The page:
Tell us about you and how you got started in the industry?

I’m a producer and director. Mostly TV, but also lots of digital. I’m lucky – I’ve worked on everything from the MTV Awards to commercials for the F1, intriguing long form for Brisbane Tourism, and Co-Creating the ABC’s “Tonightly” comedy show (the one with Tom Ballard that made the front pages of the old media a few times).

Even better, I now get to work with a group of like-minded clever people at Production Group. We’re television-trained producers & adland creatives who genuinely treasure making complex fun stuff happen. We pull in great people, and do it for the audience: we want to move them.

I actually got my big break coming up with a way to make a bath filled with ping-pong balls explode while rockstar Tex Perkins sat inside.

A friend’s girlfriend at the time had secured a giant studio at Fox Studios in Sydney to make a short film, and I put my hand up. I was a bit useless at the start, except for this one scene where hundreds of ping-pong balls had to spontaneously fly out of a bath occupied by Harry the Hunchback. Super hard to do in special effects at the time, super easy to do with a bit of spandex and some hot-gluing.


Best campaign you’ve worked on?

The Formula One campaign we made a few years ago. No question. My boss Grant Anderson got us remarkable access to the track in Melbourne, and we had the opportunity to shoot anything we wanted. It was a beautiful piece about more than just cars going fast. Lots of heart.

While I’ve got you, though, animals! Oh gawd I love working with animals. They’re total maniacs every time, and you’ve got to have incredible patience: a recent one for RSPCA we did needed 18 different animals do exactly what we wanted in a single tracking shot. All it needed was a client and agency gradually breathing shallower, and the best stedi-cam operator in the business. Takes 1-30? Nightmare. Take 31? Boom. Keeper. Absurd fun.


How has production changed in the last 3-5 years and what do you predict the next 2 years will see in this space?

The need for great story hasn’t changed at all. In fact, if anything attention-grabbing characters and clever creative are more important than ever – audiences don’t have to watch anything: we need to fight to earn their attention: Great writing, captivating visuals.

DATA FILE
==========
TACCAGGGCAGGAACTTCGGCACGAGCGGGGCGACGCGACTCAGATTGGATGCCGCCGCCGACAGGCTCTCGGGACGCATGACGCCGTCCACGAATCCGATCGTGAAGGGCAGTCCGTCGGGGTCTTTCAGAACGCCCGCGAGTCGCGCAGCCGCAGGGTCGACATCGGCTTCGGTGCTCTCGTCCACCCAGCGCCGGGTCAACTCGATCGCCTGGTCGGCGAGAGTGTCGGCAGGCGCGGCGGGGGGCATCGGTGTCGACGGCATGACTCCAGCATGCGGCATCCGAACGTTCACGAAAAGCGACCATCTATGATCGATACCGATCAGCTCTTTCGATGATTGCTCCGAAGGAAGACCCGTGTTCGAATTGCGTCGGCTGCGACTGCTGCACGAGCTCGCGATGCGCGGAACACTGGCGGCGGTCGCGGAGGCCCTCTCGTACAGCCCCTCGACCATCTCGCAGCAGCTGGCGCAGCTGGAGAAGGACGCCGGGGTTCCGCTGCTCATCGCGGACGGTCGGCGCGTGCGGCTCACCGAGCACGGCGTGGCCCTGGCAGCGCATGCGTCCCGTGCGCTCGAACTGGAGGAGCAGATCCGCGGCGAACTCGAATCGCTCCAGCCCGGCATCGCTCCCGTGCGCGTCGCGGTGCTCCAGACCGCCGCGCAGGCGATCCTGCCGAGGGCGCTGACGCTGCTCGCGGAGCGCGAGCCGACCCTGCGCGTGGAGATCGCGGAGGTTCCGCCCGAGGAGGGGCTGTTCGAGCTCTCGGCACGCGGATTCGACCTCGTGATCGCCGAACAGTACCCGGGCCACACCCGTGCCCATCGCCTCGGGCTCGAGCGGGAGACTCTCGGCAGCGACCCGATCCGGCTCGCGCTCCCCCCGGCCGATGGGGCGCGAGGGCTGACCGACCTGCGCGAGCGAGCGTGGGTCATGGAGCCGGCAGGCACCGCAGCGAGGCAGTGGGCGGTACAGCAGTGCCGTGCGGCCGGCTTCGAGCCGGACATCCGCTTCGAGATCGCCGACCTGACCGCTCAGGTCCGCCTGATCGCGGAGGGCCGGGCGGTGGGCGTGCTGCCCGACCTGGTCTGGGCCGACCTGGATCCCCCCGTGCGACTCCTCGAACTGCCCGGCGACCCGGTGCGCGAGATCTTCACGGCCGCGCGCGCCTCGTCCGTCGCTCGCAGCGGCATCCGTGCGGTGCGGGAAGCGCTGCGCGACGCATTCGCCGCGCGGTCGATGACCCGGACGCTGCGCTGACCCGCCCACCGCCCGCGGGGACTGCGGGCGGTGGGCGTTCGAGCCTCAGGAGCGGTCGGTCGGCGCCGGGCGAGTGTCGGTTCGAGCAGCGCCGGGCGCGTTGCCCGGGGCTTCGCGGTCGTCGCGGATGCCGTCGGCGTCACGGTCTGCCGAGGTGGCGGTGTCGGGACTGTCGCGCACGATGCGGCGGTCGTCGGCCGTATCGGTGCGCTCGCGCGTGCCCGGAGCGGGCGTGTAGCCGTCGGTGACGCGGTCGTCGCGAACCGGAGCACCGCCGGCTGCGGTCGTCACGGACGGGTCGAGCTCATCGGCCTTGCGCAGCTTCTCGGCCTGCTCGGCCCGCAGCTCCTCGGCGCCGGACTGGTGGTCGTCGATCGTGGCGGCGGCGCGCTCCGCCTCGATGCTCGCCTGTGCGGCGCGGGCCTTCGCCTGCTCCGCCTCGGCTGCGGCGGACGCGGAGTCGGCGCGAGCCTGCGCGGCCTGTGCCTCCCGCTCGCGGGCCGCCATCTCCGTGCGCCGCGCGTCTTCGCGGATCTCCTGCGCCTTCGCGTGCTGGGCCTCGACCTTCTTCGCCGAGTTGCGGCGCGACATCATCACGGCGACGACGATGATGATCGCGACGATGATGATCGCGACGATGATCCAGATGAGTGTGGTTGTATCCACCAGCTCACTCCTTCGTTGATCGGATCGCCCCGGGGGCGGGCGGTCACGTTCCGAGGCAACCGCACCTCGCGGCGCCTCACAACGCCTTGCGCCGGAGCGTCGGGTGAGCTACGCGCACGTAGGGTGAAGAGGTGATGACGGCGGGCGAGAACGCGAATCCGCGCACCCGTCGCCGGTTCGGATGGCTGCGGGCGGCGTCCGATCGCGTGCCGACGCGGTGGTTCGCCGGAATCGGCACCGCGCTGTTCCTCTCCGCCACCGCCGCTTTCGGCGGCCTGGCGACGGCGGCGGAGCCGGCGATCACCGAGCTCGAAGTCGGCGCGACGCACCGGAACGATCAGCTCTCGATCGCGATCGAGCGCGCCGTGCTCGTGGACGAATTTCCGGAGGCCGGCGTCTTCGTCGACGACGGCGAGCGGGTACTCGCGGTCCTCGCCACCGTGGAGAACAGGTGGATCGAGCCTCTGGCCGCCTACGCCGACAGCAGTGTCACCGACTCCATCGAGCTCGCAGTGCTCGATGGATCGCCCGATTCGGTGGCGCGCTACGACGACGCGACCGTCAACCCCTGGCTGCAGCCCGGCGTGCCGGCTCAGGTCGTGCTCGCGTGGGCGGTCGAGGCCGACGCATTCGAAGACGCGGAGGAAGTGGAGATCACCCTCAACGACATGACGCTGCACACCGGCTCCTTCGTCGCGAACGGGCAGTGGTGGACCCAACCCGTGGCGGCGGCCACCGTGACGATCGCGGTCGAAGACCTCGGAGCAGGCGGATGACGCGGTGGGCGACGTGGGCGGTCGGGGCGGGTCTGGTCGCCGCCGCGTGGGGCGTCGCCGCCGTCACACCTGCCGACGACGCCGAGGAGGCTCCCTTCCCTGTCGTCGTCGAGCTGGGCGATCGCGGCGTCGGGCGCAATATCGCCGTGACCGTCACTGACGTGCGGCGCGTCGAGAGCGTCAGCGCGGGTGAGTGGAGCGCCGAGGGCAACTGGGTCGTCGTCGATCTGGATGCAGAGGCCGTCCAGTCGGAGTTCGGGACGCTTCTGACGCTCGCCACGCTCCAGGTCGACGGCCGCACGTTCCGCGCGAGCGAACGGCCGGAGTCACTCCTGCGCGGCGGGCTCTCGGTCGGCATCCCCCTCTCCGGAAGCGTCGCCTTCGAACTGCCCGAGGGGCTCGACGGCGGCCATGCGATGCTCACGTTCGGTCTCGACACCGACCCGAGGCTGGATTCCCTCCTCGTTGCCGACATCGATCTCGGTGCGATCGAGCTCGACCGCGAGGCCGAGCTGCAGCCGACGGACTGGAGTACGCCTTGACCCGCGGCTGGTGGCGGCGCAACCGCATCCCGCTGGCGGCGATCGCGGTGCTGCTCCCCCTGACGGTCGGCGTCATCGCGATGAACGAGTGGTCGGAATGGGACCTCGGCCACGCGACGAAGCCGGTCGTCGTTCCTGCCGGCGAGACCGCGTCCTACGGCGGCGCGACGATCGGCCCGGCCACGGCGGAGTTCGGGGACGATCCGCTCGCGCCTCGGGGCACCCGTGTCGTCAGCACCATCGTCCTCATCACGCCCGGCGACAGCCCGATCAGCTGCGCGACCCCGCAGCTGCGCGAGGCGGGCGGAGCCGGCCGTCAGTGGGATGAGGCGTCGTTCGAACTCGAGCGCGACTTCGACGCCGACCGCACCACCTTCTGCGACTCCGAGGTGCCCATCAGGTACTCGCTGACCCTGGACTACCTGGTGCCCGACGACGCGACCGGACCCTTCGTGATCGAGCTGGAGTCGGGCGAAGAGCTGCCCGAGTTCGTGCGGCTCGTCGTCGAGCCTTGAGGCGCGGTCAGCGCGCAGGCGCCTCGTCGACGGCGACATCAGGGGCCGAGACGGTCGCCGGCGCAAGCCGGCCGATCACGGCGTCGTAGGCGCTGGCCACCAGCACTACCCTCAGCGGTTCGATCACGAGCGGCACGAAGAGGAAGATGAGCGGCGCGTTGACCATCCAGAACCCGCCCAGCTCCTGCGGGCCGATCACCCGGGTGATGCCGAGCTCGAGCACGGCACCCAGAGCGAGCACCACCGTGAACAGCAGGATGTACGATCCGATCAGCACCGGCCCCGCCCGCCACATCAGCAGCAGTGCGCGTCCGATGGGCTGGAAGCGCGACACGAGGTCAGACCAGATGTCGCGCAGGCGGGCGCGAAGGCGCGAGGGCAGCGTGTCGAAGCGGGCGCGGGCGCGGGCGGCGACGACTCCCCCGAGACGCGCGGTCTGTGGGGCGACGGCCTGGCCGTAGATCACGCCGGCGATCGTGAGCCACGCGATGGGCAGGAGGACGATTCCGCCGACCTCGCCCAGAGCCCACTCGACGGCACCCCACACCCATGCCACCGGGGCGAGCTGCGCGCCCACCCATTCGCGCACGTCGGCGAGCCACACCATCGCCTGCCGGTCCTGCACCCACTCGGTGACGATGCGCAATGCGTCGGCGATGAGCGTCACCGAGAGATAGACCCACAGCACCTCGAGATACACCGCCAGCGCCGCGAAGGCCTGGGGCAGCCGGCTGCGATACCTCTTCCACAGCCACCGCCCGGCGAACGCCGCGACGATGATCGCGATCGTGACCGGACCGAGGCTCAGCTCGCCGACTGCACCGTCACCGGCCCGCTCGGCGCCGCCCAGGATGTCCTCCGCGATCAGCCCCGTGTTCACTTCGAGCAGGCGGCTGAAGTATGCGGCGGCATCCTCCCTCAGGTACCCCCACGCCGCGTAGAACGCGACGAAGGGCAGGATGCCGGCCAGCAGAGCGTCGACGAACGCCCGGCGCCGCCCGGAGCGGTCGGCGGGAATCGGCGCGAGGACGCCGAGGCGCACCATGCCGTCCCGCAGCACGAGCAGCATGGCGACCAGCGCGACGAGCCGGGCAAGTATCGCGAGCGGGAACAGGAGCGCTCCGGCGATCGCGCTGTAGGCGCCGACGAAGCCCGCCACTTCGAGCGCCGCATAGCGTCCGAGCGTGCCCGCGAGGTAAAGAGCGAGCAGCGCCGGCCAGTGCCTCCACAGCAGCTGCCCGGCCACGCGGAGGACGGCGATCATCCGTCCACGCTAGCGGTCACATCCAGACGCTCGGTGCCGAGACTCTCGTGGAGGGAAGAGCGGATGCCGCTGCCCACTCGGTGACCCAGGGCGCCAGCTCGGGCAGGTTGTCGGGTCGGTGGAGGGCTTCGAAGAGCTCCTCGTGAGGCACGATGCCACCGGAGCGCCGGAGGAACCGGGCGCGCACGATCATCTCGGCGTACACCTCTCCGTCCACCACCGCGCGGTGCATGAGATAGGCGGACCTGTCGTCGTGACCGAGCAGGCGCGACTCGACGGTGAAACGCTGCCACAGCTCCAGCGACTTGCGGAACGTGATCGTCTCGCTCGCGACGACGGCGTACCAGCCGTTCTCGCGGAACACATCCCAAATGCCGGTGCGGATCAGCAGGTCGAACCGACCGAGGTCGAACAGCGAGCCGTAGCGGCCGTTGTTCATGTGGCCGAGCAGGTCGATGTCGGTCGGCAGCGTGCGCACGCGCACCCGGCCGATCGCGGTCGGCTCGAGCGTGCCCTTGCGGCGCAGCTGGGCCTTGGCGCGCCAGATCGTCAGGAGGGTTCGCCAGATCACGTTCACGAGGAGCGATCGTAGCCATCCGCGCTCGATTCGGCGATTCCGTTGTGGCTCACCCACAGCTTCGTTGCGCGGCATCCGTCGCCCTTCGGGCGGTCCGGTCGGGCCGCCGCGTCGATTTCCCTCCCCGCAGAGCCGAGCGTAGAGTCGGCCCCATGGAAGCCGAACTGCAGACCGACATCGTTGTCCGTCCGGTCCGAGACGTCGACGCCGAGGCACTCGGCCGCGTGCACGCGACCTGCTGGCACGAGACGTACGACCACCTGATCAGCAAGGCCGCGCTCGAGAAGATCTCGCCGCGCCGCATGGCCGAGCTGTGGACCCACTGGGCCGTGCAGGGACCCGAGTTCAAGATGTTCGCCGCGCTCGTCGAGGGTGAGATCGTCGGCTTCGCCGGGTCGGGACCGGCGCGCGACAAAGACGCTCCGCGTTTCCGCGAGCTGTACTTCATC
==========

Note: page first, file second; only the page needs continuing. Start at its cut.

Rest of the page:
What has changed is production has gotten faster, a little leaner, and a little more adventurous. The technology available for crews and creative teams to exploit has become so agile that we can execute incredibly complicated ideas in previously unimaginable ways, and relatively cheaply. I’m thinking more than “put a go pro on it” sort of production.


What is branded content and how can companies incorporate this into their marketing strategy?

Branded content for me is reflecting the values and character of a product. The best example going around is the British advertiser John Lewis – they’re more than ads, they’re amazing sharable films.

It all comes back to the classic Hero-Hub-Hygiene model of engagement, and thinking about your audience as the most critical part: give them something they want to watch, then key information, then finally make sure you stay in mind. It’s a pyramid, with brand-reflecting content right at the top.


How should brands approach storytelling?

It’s a great question: it needs to be honest, thoughtful, and don’t over do it: audiences can smell a sales pitch a mile away. To me it’s always about being unique, accessible, and genuine.


What comes first – the creative or the channel?

Sorry to be contrary, but I think the audience – who do you want to talk to? How are they used to being told stories? Great, so talk to ‘em there!


Does any particular channel work better than others for particular brands, and why?

Absolutely – but it always comes back to audience and how they love to enjoy their images, videos, stories: I always believe you need to think of them first, where they’re watching, and then craft your story to entertain and educate – unexpected joy in the medium and channel they’re familiar with: that’s the ticket.

Broad is broad, and that’s perfect sometimes, but I’d never recommend a TV ad campaign for a small tech brand, for instance – that sort of brand feels like something better suited to an engaging content piece sitting around the terrific YouTube series That Startup Show, or sitting across the feeds from a tech platform – and each of these needs their own thoughtful creative execution.


What are your thoughts on IGTV?

I’ve spent years of my life getting cranky at my family and friends for filming and snapping with their phone in portrait mode. Turns out I’m 100% wrong. IGTV proves that you have to think about your audience first – they don’t want to turn the screen, why should we make them?

One of the great things IGTV can do is bond an audience to an individual – the format allows you to frame a character perfectly: love that connection you can make between your star and your audience.


What are your must listen to podcasts?

  1. Team Effort (mostly great chat about Ash Williams’ bizarre life with Lachy Hulme, Ed Kavalee and Tony Martin)
  2. Pod Save America (American Democratic Politics)
  3. Start Up (Business entrepreneurs)
  4. Free to A Good Home (comedian Ben Jenkins and Michael Hing comb through online classifieds)


Advice to anyone wanting to get into production as a career?

Get out there and make stuff! Go to comedy clubs, local plays, make friends, tell stories, make stuff! There were 6 films at Sundance last year made on iPhones. Claudia Pickering made her first movie, Frisky, for $5000. It doesn’t make itself!


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